Biomass and production of phytoplankton and heterotrophic bacteria in spring are presented for three turbid European estuaries, the Elbe (Germany), the Westerschelde (The Netherlands) and the Gironde (France), with emphasis on the effect of turbidity on microbial community densities and activities. Total suspended matter (TSM) concentrations were highest in the Gironde estuary and lowest in the Elbe estuary. Maximum concentrations were found in the maximum turbidity zone (MTZ). Both primary production (PP) and bacterial production (BP) showed a longitudinal gradient with lowest PP and highest BP in the MTZ. Production rates of both phytoplankton and bacterioplankton were lowest in the Gironde and highest in the Westerschelde. PP was positively correlated with the depth of the euphotic zone while BP was positively correlated with TSM and particulate organic carbon. The POC/TSM-ratio, which is related to the degradability of organic carbon, was differed between the three estuaries and was highest in the Westerschelde. The ratio BP:PP was generally very high (> 1), and maximal in the MTZ (> 4), illustrating the heterotrophic nature of the estuarine ecosystems. Due to the extremely high turbidity in the Gironde, the contribution of bacterial carbon to total microbial biomass (bacteria + algae) was > 50%. We conclude that the MTZ has a pronounced impact on the structure and functioning of the microbial community leading to an increased importance of heterotrophic processes and increased degradation of organic material. [KEYWORDS: bacteria; bacterial production; estuaries; maximum turbidity zone; phytoplankton; primary production Fresh-water bacteria; suspended-solids; sw netherlands; thymidine incorporation; continuous culture; organic-matter; light; growth; algal; bacterioplankton]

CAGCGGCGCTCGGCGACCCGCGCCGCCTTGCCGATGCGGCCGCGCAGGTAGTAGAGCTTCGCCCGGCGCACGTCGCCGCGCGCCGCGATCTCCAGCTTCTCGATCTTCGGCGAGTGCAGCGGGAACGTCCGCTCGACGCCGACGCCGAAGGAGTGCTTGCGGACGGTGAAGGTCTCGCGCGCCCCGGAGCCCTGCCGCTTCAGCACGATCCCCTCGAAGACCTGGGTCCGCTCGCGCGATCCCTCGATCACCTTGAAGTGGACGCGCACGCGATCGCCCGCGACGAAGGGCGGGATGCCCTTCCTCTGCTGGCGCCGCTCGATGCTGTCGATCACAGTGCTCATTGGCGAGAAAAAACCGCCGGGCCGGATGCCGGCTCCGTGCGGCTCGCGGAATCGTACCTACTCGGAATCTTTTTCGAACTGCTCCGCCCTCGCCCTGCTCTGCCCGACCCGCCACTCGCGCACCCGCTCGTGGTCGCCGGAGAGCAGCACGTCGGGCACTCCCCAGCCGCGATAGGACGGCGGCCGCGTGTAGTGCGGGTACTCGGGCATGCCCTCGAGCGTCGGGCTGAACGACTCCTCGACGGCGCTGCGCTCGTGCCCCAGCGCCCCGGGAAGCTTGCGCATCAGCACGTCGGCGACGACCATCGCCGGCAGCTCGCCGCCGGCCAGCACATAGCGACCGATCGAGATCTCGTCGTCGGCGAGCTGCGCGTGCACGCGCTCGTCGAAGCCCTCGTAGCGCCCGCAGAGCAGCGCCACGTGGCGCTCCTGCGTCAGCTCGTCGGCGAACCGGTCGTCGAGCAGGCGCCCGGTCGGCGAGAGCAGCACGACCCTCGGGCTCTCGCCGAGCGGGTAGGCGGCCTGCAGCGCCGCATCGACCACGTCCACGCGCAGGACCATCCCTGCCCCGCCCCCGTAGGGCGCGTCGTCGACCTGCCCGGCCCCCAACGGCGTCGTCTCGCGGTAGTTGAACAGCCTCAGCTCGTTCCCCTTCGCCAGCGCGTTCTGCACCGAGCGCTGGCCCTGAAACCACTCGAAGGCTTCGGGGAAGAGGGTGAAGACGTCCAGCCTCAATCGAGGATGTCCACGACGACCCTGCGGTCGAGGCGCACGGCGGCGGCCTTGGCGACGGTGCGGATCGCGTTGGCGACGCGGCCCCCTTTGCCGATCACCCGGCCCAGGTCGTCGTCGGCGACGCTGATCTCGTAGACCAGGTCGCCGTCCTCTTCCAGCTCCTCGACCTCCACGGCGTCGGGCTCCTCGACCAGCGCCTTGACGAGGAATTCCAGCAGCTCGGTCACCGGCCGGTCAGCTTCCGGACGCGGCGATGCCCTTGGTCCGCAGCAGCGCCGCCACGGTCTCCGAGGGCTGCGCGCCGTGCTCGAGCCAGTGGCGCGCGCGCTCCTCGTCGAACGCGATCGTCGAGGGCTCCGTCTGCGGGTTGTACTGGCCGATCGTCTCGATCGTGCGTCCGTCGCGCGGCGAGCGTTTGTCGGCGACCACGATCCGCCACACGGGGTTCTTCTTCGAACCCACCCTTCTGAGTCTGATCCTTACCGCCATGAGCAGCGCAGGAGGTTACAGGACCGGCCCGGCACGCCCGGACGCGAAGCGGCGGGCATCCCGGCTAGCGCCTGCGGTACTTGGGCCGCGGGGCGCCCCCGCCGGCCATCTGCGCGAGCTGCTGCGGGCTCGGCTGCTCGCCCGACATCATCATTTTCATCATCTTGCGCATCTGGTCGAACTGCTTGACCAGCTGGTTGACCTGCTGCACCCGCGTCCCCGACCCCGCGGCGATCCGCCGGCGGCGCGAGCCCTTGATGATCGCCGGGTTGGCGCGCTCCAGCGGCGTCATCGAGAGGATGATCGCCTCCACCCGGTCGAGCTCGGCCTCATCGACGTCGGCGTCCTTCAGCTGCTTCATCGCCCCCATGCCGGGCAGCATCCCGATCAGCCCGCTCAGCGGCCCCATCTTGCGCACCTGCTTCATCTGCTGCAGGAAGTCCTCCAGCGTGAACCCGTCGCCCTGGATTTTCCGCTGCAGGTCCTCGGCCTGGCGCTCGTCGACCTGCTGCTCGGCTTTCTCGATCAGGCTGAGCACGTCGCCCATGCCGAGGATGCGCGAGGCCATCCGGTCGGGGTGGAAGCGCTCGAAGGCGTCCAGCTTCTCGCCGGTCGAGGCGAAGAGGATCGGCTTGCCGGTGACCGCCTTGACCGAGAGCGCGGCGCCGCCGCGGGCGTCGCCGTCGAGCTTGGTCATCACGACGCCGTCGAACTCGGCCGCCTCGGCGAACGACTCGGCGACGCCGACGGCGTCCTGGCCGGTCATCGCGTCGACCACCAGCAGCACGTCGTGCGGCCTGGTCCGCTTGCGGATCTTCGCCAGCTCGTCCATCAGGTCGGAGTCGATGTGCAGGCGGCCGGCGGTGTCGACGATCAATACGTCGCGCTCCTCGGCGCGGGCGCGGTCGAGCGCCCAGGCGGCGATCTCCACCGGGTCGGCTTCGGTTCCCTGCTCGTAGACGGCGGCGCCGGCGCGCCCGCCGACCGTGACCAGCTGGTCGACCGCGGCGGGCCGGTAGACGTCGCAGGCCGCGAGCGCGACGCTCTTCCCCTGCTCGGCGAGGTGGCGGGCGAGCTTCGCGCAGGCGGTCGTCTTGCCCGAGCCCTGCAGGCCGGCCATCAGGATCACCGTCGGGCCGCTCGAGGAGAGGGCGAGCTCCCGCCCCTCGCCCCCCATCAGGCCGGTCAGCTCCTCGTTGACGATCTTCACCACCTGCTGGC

Original languageEnglish
JournalJournal of Marine Systems
Journal publication date1999

ID: 391359